Star-Telegram, August 12, 1999

Irving schools keep paddling permissible
By Mike Lee, Staff Writer

IRVING -- Principals in Irving school district will be able to use corporal punishment when classes start Wednesday, five months after a mother complained that a principal bruised her son by paddling him in a school office.

But school officials must inform parents before they paddle a student -- a change from the past school year. School administrators can still paddle children if their parents object, but that probably will not happen, said Bill Althoff, district director of secondary education.

"Our policy does not require that. However, I feel that if a parent expresses that they do not want that to happen to their child, we would not do it," he said.

The district temporarily stopped using corporal punishment in March, when Ruth Maldonado complained that her 13-year-old son, Pedro, a student at Bowie Middle School, was bruised by Principal James Puryear.

Pedro Maldonado had been taken to the principal's office for fighting. District officials have said that he has a history of tardiness and other discipline problems. Puryear told Pedro Maldonado that he had a choice of taking a paddling or going to an alternative school. Puryear, who is 6 feet 2 inches tall, hit Pedro Maldonado three times with a 2-foot wood paddle.

Pedro Maldonado suffered bruises on his buttocks. A doctor at Children's Medical Center of Dallas and an investigator with Child Protective Services said that the paddling was severe enough to constitute child abuse. Child Protective Services sent a copy of its findings to the school district and the Texas Education Agency, but no disciplinary action has been taken against Puryear.

About half the school districts in the Metroplex allow paddling. In most districts that allow paddling, parents can exempt their children from corporal punishment. Dozens of education groups, including the National Education Association and the National Association of Elementary School Principals, oppose corporal punishment.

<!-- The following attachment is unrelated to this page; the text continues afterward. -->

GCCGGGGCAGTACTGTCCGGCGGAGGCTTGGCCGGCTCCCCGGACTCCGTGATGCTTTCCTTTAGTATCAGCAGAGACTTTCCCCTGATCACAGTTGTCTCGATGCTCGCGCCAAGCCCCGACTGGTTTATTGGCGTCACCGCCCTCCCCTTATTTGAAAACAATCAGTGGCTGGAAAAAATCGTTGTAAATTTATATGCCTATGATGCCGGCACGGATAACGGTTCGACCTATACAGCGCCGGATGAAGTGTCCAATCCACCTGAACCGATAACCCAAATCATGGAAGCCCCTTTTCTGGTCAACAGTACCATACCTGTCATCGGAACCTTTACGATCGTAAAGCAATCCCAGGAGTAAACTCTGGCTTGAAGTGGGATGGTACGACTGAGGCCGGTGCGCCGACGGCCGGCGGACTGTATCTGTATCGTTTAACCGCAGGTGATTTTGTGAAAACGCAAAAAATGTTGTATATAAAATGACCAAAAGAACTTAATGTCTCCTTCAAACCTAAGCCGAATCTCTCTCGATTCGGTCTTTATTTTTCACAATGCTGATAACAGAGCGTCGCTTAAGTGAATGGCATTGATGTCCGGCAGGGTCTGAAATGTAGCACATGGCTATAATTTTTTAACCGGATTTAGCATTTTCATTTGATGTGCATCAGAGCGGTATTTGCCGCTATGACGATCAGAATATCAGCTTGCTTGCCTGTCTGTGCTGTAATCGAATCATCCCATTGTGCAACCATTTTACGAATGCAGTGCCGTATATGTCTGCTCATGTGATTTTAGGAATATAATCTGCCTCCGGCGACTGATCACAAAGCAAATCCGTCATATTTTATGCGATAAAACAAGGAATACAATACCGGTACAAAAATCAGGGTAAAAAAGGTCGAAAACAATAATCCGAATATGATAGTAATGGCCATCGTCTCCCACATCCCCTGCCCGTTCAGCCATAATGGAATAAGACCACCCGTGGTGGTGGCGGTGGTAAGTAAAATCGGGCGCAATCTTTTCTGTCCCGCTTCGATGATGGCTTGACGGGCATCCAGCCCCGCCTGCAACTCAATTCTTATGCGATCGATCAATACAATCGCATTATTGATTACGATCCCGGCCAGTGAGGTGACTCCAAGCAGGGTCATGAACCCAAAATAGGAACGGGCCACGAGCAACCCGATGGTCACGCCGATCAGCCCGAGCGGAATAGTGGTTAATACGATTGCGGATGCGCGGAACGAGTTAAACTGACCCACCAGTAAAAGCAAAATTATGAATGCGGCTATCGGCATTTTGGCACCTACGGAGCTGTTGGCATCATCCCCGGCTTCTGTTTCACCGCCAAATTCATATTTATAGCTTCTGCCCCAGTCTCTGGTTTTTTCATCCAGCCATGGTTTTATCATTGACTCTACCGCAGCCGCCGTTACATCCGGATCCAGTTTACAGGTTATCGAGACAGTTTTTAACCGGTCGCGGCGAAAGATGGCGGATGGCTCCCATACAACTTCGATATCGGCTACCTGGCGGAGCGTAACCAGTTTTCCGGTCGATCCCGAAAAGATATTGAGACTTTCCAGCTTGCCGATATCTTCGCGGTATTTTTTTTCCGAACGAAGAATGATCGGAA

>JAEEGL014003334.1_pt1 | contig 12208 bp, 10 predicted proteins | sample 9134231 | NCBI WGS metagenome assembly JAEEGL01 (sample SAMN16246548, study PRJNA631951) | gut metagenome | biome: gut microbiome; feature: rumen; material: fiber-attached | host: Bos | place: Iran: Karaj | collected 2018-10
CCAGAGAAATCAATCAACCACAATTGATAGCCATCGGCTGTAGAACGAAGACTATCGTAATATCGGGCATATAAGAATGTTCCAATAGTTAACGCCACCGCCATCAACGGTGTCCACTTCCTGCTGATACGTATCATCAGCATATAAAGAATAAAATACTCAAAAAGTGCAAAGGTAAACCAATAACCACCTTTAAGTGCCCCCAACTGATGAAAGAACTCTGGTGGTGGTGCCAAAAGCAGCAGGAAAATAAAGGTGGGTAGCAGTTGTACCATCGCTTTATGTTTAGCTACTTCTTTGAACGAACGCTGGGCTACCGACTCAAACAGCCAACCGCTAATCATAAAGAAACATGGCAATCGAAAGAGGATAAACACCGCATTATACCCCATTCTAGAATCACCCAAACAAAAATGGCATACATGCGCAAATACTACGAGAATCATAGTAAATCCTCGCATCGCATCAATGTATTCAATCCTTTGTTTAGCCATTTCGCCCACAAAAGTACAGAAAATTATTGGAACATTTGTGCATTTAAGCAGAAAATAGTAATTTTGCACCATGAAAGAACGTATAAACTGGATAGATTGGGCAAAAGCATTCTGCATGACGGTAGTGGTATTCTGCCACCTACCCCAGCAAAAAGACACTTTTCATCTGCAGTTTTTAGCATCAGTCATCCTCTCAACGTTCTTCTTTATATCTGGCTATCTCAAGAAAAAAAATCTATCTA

Irving Trustee Mike Kunstadt said the school board has the option of changing the policy, but no decision has been made on whether to review it. He said there is some justification for corporal punishment.

"I grew up in a system where it was permissible, and many positive things happened as far as discipline when [paddling] happened. It's a shame that it has to be administered, but I think it sends a pretty good message to others," he said.

Ruth Maldonado said the district shouldn't allow paddling if it will lead to the type of injuries her son suffered.

"There's a difference between spanking a child and abusing a child. If they call that a paddling, they shouldn't paddle," she said.

Manuel Benavides, president of the Irving chapter of the League of United Latin American Citizens, said he was disappointed by the outcome, especially after Child Protective Services called the paddling abusive.

"Me, if I commit child abuse, I'm jailed," he said.

Bob Fathman, a clinical psychologist in Columbus, Ohio, and chairman of the National Coalition to Abolish Corporal Punishment, said the district should at least allow parents to exempt their children from paddling.

"Parents have to give permission before a school can give a child an aspirin. They surely ought not to be able to pick up boards and hit children without [parents'] permission," he said. "There have been lots of studies [that show] districts that ban corporal punishment have lower rates of vandalism and higher graduation rates."

Puryear and Pedro Maldonado will be back at Bowie Middle School this year.

Mike Lee, (817) 685-3858 Send comments to

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